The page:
In Cambodia: When Warm and Cold Winds Blow on the Garment Sector
June 27, 2007
Cambodia’s growing garment sector has defied expectations in the two years since the end of the Multi-Fiber Arrangement (MFA), a decade-old international quota system for textiles and apparel. Last year alone, the garment industry experienced 20% growth. This impressive resilience in a restive global market augurs well for the short term. But in Cambodia”where apparel, the country’s major industry, accounts for about 80% of all exports”past successes are entwined with present challenges that the garment sector can ill afford to ignore.
In late 2004, industry observers warned that Cambodia’s then fledgling garment sector could suffer a major blow with the end of the MFA, as the removal of quotas might prompt international buyers to source from more competitive countries like China or Vietnam. Despite pessimistic expectations, there has not been an exodus of investors from Cambodia, and instead new investors continue to be attracted by Cambodia’s labor costs, labor conditions, and its overall decent level of competitiveness in the sector. As a result, the apparel industry enjoyed impressive growth in 2005 and 2006, and today employs an estimated 350,000 people.
A first battle has been won, but much still needs to be done in this ongoing struggle to improve Cambodia’s long term competitiveness. For instance, the private sector and other stakeholders all recognize that improvements to the domestic business environment are needed to encourage investment and preserve employment in the post-quota era. The same policy reforms that will help improve economic governance will also aid in creating a business environment that is friendly to new investment.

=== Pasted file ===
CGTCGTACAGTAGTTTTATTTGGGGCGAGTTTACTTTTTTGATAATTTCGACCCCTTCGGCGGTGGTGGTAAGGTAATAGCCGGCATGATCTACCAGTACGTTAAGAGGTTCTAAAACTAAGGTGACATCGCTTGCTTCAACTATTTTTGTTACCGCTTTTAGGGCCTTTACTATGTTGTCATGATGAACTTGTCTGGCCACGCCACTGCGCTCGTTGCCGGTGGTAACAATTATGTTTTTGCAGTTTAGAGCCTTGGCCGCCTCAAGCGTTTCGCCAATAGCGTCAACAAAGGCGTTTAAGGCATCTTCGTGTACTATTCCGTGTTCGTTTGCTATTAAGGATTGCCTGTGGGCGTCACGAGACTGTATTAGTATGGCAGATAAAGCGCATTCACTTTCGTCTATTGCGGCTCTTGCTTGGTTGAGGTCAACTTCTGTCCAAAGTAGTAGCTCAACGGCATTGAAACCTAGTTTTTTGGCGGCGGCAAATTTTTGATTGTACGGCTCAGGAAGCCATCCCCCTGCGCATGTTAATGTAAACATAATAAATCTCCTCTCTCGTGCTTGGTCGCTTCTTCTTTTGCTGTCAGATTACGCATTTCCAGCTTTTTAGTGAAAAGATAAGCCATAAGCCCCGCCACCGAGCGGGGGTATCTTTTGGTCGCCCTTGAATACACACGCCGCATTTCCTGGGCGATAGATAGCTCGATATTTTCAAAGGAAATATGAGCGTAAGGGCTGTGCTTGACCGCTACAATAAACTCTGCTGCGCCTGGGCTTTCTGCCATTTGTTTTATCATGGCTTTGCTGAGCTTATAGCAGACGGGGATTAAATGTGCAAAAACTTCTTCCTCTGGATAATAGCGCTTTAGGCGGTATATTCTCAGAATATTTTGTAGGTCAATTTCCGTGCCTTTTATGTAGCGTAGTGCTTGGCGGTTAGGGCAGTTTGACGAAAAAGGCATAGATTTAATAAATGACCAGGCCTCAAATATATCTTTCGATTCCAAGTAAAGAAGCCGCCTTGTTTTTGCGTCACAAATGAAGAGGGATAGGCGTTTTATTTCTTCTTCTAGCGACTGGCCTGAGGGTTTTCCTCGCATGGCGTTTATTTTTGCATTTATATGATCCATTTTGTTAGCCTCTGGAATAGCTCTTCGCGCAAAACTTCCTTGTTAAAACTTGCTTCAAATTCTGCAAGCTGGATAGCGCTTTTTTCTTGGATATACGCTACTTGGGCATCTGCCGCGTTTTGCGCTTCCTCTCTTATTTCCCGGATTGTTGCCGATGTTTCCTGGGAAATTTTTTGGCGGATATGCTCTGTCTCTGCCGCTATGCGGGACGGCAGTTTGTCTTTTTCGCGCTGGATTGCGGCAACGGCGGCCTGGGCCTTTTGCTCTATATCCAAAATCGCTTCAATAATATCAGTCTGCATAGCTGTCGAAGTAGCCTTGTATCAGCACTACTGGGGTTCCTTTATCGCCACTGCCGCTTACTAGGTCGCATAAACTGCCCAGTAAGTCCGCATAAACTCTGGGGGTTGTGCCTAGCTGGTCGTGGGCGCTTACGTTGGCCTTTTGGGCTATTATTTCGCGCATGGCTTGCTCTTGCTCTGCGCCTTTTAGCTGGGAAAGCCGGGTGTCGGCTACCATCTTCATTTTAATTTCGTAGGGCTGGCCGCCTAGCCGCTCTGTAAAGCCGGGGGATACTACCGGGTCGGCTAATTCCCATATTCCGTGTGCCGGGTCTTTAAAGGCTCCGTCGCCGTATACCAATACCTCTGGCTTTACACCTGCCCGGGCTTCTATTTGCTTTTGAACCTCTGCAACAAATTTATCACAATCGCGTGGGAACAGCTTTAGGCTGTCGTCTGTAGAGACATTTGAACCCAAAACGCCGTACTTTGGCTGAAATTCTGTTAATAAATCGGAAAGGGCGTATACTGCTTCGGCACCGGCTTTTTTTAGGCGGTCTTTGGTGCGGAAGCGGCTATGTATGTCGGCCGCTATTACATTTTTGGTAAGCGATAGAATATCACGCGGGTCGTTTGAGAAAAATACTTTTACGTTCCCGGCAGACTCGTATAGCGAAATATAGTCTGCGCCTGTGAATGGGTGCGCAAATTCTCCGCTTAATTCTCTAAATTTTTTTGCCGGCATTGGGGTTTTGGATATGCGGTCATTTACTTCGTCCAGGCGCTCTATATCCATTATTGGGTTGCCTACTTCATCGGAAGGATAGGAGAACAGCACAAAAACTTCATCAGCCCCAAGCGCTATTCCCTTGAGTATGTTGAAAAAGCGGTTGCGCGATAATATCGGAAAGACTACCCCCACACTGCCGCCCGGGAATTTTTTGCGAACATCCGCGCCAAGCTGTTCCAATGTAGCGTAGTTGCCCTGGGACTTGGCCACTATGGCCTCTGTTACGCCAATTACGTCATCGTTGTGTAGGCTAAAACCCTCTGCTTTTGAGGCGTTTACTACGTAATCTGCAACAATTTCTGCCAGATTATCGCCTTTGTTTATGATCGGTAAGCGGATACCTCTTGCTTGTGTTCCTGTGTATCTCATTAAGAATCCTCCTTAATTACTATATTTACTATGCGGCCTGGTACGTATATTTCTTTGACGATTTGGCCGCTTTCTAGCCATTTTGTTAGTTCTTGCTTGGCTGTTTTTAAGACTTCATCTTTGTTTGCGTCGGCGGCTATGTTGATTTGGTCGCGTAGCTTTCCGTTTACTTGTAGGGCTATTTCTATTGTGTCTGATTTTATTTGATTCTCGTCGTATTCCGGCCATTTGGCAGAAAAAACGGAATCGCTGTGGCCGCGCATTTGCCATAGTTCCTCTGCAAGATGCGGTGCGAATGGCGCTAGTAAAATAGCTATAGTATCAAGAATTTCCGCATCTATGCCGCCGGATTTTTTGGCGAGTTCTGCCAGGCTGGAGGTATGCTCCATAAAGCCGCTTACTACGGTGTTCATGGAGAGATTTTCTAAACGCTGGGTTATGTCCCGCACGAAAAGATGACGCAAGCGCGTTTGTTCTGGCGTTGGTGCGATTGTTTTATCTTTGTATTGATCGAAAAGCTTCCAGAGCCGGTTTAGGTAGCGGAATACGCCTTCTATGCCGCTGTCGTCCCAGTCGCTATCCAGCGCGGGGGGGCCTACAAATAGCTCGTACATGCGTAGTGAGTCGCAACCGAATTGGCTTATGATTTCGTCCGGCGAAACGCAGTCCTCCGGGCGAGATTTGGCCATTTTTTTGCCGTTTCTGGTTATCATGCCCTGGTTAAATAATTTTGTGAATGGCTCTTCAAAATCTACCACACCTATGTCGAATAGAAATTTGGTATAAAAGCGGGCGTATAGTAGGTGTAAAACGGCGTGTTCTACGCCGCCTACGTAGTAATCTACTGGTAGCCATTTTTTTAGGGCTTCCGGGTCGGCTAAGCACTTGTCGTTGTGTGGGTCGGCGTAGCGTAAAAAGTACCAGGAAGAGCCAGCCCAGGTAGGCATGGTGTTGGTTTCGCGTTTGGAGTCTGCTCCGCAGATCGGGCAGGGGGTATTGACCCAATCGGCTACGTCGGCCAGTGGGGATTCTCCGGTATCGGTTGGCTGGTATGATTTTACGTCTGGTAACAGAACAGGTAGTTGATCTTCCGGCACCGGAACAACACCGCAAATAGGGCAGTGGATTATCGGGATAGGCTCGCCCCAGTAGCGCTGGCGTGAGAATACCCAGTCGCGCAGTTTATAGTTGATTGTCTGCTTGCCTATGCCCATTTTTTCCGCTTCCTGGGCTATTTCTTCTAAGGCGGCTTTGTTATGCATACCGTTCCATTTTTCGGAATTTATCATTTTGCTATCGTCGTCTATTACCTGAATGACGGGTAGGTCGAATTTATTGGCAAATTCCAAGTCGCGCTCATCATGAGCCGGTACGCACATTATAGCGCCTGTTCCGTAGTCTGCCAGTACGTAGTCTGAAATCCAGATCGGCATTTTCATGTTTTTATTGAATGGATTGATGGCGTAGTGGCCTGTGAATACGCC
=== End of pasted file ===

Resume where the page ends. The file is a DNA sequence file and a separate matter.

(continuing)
Another area that Cambodia can be proud of is the high level of compliance of its garment sector to international standards for labor conditions. Indeed, under the close monitoring of the International Labor Organization (ILO) and its widely praised “Better Factories” program, Cambodia’s apparel sector has gained international recognition for the quality of its labor conditions, especially when compared to other countries in the region.
But challenges persist in the shadow of Cambodia’s commendable improvements to labor conditions. Whereas, on the bright side, ILO indicates that labor conditions continue to improve in Cambodia’s garment sector, the labor environment remains restive and more and more workers are going on strike. Though the right of workers to defend their interests is unquestioned, this situation could potentially discourage new investment in Cambodia. Some labor unions feel threatened because of their activities while business owners complain about the increasing cost of labor unrest and decrease of productivity. This has pitted labor unions against factory owners in an increasingly fractious dialogue. It is imperative, then, that stakeholders in the garment industry join to prevent any further deterioration in the relationship between factory employees and management.
Vietnam’s recent entry to the World Trade Organization (WTO) and China’s dominance of the global apparel market have placed pressure on all other garment-producing Asian nations to increase productivity at the factory level, and improve their international competitiveness. Cambodia has made commendable efforts to adapt to the changing situation, but in this highly volatile sector it can hardly afford to slow-down on its efforts to improve its overall business environment.
Véronique Salze-Lozac’h is based in Cambodia as The Asia Foundation’s Regional Director for Economic Programs.
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